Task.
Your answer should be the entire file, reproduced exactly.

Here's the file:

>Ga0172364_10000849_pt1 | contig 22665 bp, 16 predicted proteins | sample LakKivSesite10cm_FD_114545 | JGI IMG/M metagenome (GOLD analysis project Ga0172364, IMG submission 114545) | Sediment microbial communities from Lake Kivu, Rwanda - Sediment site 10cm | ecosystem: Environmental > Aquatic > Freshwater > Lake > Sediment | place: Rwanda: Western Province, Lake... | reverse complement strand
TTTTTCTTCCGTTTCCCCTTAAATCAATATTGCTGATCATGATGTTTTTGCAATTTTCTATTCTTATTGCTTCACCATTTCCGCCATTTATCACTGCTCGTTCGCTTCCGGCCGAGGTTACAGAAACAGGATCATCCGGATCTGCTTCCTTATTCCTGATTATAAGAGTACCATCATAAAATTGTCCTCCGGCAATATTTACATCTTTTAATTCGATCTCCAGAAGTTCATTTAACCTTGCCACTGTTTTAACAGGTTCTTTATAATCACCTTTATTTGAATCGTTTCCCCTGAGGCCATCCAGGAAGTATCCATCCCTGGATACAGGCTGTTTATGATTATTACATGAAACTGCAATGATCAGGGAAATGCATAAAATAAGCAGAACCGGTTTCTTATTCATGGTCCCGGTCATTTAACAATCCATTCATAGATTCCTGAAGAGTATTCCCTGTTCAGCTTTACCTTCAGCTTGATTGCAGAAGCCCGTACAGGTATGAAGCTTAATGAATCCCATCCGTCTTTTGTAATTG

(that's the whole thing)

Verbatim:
>Ga0172364_10000849_pt1 | contig 22665 bp, 16 predicted proteins | sample LakKivSesite10cm_FD_114545 | JGI IMG/M metagenome (GOLD analysis project Ga0172364, IMG submission 114545) | Sediment microbial communities from Lake Kivu, Rwanda - Sediment site 10cm | ecosystem: Environmental > Aquatic > Freshwater > Lake > Sediment | place: Rwanda: Western Province, Lake... | reverse complement strand
TTTTTCTTCCGTTTCCCCTTAAATCAATATTGCTGATCATGATGTTTTTGCAATTTTCTATTCTTATTGCTTCACCATTTCCGCCATTTATCACTGCTCGTTCGCTTCCGGCCGAGGTTACAGAAACAGGATCATCCGGATCTGCTTCCTTATTCCTGATTATAAGAGTACCATCATAAAATTGTCCTCCGGCAATATTTACATCTTTTAATTCGATCTCCAGAAGTTCATTTAACCTTGCCACTGTTTTAACAGGTTCTTTATAATCACCTTTATTTGAATCGTTTCCCCTGAGGCCATCCAGGAAGTATCCATCCCTGGATACAGGCTGTTTATGATTATTACATGAAACTGCAATGATCAGGGAAATGCATAAAATAAGCAGAACCGGTTTCTTATTCATGGTCCCGGTCATTTAACAATCCATTCATAGATTCCTGAAGAGTATTCCCTGTTCAGCTTTACCTTCAGCTTGATTGCAGAAGCCCGTACAGGTATGAAGCTTAATGAATCCCATCCGTCTTTTGTAATTG